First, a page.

International Ops 2018

Flight Service Bureau | OPSGROUP

Tag: Volcanic ash

Ongoing Bali volcanic threat – update

Update June 29, 2018:

Following the volcanic eruption on Jun 28 at Bali’s Mount Agung, the airport has been closed all morning today, Jun 29, and only just reopened at 1430 local time (0630z). Over 500 flights have already been cancelled as a result. Big delays expected all day and into the weekend. Further closures due to volcanic ash are still possible.

Per latest report from Darwin VAAC, there is a volcanic ash cloud observed up to FL160 in the area, but they predict winds will carry the ash southwest toward Java, Indonesia’s most densely populated island.

 


 

In Short: Continued vigilance required for operations to Bali; The alert level for Mt Agung eruption remains at 3 (on a scale of 1-4). Last ash plume on 26 March rose to at least an altitude of 11,650 ft.

When Mount Agung erupted in November 2017, airlines faced travel chaos as flights were cancelled due to the lingering ash cloud. Since then, visitor arrivals have dropped by more than 70 percent. Facing $1bn in lost tourist revenue, the Indonesian government is trying to lure tourists back to the holiday island.

The 3,000metre high volcano sits roughly 70 kilometres away from the tropical paradise’s main airport and popular tourist areas.

In a Volcano Observatory Notice for Aviation (VONA), Volcanological Survey of Indonesia (PVMBG) reported that at 1009 on 26 March an event at Agung generated an ash plume that rose at least to an altitude of 3.6 km (11,650 ft) a.s.l. and drifted NW. The Alert Level remained at 3 (on a scale of 1-4) and the exclusion zone continued at a 4-km radius.

Best up-to-date information:

The current one to watch:

Mount Sinabung – located in Medan, Indonesia is also very active at the moment (last spewing ash on Friday April 6) and may disrupt air operations to Malaysia and Singapore.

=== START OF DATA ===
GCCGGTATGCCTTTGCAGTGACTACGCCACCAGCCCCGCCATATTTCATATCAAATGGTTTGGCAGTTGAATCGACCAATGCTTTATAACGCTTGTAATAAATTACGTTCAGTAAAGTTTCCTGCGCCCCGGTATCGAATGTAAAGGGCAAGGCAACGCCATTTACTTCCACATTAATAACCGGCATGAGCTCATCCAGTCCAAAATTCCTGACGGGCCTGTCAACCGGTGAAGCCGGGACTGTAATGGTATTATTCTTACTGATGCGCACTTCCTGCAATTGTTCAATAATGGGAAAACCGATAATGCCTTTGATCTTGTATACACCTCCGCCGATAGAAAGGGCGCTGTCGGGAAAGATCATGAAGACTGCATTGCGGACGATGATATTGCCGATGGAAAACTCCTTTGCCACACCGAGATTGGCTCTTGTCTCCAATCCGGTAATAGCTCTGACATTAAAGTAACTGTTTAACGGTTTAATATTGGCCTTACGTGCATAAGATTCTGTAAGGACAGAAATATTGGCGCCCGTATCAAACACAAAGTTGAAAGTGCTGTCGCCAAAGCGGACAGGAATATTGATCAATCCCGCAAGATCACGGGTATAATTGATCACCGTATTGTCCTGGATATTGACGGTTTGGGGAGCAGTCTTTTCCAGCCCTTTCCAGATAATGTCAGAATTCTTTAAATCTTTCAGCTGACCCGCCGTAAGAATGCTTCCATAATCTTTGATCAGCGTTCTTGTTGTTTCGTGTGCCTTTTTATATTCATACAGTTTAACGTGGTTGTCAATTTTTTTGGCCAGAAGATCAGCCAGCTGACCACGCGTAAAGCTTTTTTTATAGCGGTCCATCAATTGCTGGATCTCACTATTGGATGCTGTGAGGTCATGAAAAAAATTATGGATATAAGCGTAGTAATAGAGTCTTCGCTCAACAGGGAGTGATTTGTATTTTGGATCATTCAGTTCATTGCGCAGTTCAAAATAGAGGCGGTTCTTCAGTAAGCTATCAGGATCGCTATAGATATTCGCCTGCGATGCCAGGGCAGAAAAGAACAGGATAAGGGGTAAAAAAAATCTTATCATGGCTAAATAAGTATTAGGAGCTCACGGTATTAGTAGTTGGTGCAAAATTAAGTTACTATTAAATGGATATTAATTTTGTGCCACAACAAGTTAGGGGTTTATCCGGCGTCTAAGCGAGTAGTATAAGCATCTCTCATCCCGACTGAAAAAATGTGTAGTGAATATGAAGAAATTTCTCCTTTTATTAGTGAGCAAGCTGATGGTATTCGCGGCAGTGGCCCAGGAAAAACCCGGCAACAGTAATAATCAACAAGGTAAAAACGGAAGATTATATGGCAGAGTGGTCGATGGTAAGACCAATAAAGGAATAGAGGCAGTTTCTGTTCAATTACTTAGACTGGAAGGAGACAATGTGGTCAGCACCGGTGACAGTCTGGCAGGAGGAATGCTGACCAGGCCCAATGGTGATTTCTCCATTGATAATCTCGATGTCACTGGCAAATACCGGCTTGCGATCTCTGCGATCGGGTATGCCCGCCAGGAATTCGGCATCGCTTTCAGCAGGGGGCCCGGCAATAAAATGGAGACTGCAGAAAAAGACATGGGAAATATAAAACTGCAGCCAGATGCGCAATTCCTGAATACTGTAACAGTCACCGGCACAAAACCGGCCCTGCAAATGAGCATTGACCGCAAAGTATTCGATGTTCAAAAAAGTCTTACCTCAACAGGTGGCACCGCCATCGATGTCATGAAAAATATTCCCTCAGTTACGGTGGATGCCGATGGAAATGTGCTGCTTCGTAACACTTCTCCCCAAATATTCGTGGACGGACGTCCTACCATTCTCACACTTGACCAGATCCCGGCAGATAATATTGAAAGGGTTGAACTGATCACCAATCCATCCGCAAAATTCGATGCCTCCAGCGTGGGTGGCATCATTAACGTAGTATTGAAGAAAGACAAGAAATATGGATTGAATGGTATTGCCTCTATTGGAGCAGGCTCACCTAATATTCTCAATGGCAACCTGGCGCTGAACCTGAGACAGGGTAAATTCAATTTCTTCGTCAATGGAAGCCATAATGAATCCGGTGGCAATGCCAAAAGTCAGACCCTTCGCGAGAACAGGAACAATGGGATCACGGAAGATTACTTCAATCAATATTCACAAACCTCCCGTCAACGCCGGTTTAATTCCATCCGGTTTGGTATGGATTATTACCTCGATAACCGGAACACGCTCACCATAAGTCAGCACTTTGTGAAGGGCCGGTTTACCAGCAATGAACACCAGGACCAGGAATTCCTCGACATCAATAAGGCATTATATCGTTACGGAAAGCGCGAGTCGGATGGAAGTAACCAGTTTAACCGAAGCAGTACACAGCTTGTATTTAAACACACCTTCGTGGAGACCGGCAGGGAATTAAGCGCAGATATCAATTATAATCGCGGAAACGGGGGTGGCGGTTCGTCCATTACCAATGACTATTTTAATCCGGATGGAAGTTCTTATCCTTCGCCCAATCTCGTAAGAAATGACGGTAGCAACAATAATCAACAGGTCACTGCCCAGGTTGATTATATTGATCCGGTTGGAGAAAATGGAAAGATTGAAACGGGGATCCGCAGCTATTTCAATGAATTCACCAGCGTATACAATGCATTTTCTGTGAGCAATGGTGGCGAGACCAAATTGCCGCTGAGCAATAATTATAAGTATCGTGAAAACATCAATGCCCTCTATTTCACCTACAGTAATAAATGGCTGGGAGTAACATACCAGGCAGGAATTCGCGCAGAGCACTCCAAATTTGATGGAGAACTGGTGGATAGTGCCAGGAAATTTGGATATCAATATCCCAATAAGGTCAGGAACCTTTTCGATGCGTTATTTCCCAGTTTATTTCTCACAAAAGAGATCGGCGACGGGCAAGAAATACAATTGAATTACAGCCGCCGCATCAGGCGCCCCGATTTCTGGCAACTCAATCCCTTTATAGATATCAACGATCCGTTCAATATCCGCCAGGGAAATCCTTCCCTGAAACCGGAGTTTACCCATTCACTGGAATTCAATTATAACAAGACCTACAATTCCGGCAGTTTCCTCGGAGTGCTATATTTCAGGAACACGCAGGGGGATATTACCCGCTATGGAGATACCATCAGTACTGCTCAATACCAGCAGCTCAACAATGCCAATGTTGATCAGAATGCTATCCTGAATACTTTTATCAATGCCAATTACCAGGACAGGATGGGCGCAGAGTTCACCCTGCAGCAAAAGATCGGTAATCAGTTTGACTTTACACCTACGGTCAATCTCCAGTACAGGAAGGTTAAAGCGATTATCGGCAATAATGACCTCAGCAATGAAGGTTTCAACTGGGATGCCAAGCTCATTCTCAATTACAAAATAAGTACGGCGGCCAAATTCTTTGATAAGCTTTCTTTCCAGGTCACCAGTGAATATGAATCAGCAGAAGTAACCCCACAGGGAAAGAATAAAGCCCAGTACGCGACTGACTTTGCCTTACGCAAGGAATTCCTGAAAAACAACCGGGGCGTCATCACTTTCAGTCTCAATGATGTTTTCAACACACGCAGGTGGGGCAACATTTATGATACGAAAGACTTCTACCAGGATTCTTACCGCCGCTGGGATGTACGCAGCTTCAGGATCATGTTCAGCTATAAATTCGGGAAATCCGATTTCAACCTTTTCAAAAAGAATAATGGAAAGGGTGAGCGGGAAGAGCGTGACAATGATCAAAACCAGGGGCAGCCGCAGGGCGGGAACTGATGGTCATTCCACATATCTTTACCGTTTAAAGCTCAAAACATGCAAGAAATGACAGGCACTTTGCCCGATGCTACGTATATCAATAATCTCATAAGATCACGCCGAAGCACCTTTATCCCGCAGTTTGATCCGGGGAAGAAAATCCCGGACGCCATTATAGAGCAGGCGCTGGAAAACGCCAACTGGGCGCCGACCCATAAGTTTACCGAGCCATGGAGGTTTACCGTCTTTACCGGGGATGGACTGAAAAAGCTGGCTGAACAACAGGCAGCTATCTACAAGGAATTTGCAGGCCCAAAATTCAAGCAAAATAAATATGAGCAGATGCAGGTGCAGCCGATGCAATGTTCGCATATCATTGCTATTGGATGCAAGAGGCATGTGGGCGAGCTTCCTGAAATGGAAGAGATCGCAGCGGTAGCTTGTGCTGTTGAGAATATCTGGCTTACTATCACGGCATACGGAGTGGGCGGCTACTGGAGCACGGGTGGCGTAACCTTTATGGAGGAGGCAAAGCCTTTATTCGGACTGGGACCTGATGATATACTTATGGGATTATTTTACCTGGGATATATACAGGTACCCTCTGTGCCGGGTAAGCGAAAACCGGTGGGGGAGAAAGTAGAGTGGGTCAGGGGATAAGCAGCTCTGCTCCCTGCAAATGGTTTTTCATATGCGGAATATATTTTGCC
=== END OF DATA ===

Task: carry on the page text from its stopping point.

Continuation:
Current Aviation Color Code: RED, Eruption with volcanic ash cloud at 09:07 UTC (16:07 local). Eruption and ash emission is continuing. Ash-cloud moving to west – south. Best estimate of ash-cloud top is around 23872 FT (7460 M) above sea level, may be higher than what can be observed clearly. Source of height data: ground observer.”

We will keep an eye on this one.

Mount Sinabung roared back to life in 2010 for the first time in 400 years. After another period of inactivity it erupted once more in 2013, and has remained highly active since.

If you have travelled through the region lately and can provide members with more of an update, please get in touch. 

Guatemala’s Fuego volcano disrupts ops

An eruption at Guatemala’s Fuego volcano on 3rd June resulted in the deaths of 25 people, and forced the temporary closure of MGGT/Guatemala City Airport. After the military cleared ash from the runway, the airport re-opened on 4th June, with the warning of delays due to ongoing runway inspections.

On June 3, Guatemala’s Institute for Vulcanology (INSIVUMEH) published a map showing the volcanic ash distribution (shown on the map as the area in orange, labelled ‘Ceniza’):

Further reading:

Bali – Airport Status

Volcanic eruptions from Bali’s Mount Agung earlier last week forced the closure of WADD/Denpasar and WADL/Lombok airports, as volcanic ash spread across both islands.

Here’s the current situation at the airports on Dec 4:

  • WADD/Bali: Re-opened on Nov 29. (Although the airport will be closed for runway repair from 18-23z daily [except Saturdays] until Dec 31).
  • WADL/Lombok: Re-opened on Nov 30. 
  • WARR/Juanda: Open and operating. So far has not been affected at all by the volcanic ash. (Although the airport will be closed for runway repair from 16-22z daily until Jan 06).

Although Mount Agung has now stopped emitting ash, another large eruption is still likely. The local monitoring agency are registering powerful and continuous tremors, and authorities have ordered locals and journalists within 10km of the volcano to evacuate. Further intermittent airport closures are possible, depending on wind direction.

We will keep this page updated with the latest news as we get it.

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